Twin Cities Housing Review July 2019
July Kicks Off the 3rd Quarter
There are currently numerous factors that affect the housing market. However, right now more than anything, it is the consistent lack of homes available for buyers in the lower pricing tiers. This fact holds true both in the Twins and in most markets across the nation.
It’s significant that while home values are still increasing, it is at a slower rate more closely matching income and wage growth. While you may be frowning if you are thinking about selling your home in the future, the alignment is healthy for the market. We all knew that sharply escalating prices for homes could not continue indefinitely.
Housing Market Trends Consistent
While we continue to see constraints on available homes for sale in the first-time buyer level, the market is becoming more balanced as we move up to higher price ranges. So sellers are still enjoying a market that favors them under $500,000.
Meanwhile, lower interest rates are helping to continue to make housing affordable in spite of the rising prices. Even though new listings were up 1.8 percent over July of 2018, inventory levels in the Twin Cities fell 4.4 percent. In spite of the fact, demand remains strong with closed sales up 4.5 percent and pending sales up 3.2 percent.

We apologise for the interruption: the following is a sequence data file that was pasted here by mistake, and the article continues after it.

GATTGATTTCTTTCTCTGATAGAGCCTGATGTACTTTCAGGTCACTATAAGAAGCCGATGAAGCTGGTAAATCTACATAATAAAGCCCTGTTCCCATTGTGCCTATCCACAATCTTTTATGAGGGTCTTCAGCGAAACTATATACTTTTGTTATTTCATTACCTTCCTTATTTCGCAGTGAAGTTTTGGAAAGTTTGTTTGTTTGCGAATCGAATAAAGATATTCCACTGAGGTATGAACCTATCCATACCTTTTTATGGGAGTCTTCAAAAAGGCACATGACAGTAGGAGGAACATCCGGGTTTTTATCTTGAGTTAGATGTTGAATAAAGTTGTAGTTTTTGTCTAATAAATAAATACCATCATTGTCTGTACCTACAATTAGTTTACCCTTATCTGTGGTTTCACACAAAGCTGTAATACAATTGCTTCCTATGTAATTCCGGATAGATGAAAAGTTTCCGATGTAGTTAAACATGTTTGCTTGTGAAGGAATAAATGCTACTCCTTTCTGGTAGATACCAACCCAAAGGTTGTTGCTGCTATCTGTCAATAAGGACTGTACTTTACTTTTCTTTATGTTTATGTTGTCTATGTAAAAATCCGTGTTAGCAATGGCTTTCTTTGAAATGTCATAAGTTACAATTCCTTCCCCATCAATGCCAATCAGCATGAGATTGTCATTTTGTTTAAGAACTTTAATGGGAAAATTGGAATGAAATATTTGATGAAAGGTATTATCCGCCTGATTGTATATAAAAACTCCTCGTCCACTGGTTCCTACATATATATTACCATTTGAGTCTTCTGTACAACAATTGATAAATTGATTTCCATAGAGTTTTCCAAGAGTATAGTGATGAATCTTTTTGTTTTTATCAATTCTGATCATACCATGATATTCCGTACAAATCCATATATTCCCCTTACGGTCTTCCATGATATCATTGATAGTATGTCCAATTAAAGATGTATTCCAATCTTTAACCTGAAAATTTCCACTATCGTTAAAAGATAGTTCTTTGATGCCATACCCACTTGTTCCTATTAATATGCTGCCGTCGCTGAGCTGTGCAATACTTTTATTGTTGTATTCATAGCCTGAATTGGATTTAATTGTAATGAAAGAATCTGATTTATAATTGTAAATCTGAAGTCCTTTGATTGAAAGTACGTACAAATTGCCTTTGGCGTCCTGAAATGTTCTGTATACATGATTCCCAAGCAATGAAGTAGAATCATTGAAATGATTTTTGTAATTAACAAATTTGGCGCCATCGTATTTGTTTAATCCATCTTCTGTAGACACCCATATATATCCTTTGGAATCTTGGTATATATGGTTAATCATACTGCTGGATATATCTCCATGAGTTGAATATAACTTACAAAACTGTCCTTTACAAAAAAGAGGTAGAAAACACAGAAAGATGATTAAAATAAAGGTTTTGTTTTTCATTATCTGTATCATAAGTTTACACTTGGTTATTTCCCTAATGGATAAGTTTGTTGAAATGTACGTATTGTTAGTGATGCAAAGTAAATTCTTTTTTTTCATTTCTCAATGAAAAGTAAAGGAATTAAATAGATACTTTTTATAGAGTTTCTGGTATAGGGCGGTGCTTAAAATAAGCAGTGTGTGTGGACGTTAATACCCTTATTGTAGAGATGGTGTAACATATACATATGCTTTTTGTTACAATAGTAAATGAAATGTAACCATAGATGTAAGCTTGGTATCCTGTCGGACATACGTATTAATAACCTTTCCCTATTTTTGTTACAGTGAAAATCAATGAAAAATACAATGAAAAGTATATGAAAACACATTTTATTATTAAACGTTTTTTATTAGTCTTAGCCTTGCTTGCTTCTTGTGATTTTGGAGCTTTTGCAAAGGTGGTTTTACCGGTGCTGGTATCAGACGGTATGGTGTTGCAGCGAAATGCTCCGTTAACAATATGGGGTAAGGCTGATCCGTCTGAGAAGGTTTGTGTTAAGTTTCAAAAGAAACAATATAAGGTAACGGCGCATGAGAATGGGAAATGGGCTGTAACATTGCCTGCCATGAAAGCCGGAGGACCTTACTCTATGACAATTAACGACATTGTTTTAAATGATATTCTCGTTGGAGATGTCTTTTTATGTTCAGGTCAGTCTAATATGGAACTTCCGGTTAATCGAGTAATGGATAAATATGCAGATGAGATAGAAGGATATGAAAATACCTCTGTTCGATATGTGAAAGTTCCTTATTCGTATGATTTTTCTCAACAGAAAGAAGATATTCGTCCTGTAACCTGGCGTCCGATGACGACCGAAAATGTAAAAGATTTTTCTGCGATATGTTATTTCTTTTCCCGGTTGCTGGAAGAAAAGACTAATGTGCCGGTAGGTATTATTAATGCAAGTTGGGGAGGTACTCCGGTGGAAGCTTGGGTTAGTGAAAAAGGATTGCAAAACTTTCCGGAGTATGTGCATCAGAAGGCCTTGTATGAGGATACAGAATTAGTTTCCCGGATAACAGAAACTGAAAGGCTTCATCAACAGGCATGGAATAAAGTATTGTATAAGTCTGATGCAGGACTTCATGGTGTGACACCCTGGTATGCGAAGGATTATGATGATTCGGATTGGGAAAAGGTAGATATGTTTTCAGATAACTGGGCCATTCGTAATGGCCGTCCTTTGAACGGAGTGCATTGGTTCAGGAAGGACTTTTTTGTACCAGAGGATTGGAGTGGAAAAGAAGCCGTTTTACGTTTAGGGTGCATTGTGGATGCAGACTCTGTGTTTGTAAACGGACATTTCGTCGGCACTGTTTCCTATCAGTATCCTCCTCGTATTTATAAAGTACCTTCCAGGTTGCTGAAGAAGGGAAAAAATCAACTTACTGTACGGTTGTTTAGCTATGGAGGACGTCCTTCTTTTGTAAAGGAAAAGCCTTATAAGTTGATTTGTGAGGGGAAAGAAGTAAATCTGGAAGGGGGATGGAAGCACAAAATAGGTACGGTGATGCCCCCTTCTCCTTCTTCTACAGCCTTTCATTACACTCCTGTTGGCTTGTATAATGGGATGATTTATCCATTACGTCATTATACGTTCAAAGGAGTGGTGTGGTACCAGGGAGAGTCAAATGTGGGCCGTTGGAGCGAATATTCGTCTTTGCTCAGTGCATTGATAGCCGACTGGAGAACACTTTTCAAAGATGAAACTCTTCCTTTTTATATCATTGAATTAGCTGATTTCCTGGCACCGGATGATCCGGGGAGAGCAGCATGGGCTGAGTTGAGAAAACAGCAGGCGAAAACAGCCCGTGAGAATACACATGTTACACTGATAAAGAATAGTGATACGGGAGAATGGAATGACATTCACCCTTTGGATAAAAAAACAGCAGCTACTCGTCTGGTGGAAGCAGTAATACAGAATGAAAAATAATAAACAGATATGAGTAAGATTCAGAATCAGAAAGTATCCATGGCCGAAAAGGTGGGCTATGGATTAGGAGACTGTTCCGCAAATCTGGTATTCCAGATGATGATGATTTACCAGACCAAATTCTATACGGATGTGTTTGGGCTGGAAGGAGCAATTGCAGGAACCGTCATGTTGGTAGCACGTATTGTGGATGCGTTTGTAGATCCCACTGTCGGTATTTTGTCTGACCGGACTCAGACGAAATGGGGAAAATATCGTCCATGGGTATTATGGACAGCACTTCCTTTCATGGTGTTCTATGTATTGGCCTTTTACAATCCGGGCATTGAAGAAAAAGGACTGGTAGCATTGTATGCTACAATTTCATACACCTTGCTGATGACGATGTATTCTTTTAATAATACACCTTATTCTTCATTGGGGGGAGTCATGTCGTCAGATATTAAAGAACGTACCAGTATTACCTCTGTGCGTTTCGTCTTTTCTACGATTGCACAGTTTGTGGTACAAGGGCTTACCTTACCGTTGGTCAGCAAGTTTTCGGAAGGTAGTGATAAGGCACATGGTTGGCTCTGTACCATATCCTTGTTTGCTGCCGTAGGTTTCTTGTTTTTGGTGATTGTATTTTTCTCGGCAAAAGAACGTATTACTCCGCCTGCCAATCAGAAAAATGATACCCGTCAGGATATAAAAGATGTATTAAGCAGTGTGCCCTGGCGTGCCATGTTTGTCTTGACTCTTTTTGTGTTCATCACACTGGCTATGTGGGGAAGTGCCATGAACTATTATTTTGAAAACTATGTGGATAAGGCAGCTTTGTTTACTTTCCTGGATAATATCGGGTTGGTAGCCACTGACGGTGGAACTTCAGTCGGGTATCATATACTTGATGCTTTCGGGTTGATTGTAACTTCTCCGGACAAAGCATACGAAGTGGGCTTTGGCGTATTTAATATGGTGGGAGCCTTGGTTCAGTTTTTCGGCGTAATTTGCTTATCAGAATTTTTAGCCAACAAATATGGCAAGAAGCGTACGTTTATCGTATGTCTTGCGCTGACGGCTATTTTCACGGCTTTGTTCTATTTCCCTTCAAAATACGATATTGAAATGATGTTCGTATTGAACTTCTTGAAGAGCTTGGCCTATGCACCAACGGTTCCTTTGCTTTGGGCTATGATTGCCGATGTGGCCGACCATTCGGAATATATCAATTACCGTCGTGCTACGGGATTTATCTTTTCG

Although prices are not rising as quickly and steeply, the median selling price was up 5.9 percent over July of last year and up 7 percent as a rolling 12-month comparison. With days on the market flat at 38, homes are selling just as quickly even though prices are going up.
A Deeper Dive into the Numbers
Let’s take a look at the Minneapolis-St. Paul housing market from August 2018 to July 2019. The highest segment of the market, above $1,000,001 has the most significant gain in sales at 15.2 percent. The median sale price of $274,900 was up 7 percent with the most substantial rise in value found in the condo market, where we see a 12.1 percent increase in prices. Selling the quickest at 35 days is the $190,001 to $250,000 range and not surprisingly the slowest was the $1,000,001 and above segment at 166 days.
Inventory levels for housing were down 4.4 percent over the year. The market segment least effected was single-family homes, lower by 4.1 percent (2.7 months of supply). Condos currently rest at 2.1 months of supply and Townhomes the hardest hit in terms of inventory levels which are down to 1.7 months of supply.
We are currently still enjoying the most prolonged period of economic growth in our history. The US economy added 164,000 new jobs in July. Unemployment was at 3.7 nationally and 3.4 percent in Minnesota. Average wages increased by 3.2 over the last 12 months. Interest rates are still a bargain by any standard with mortgage rates under 5 percent.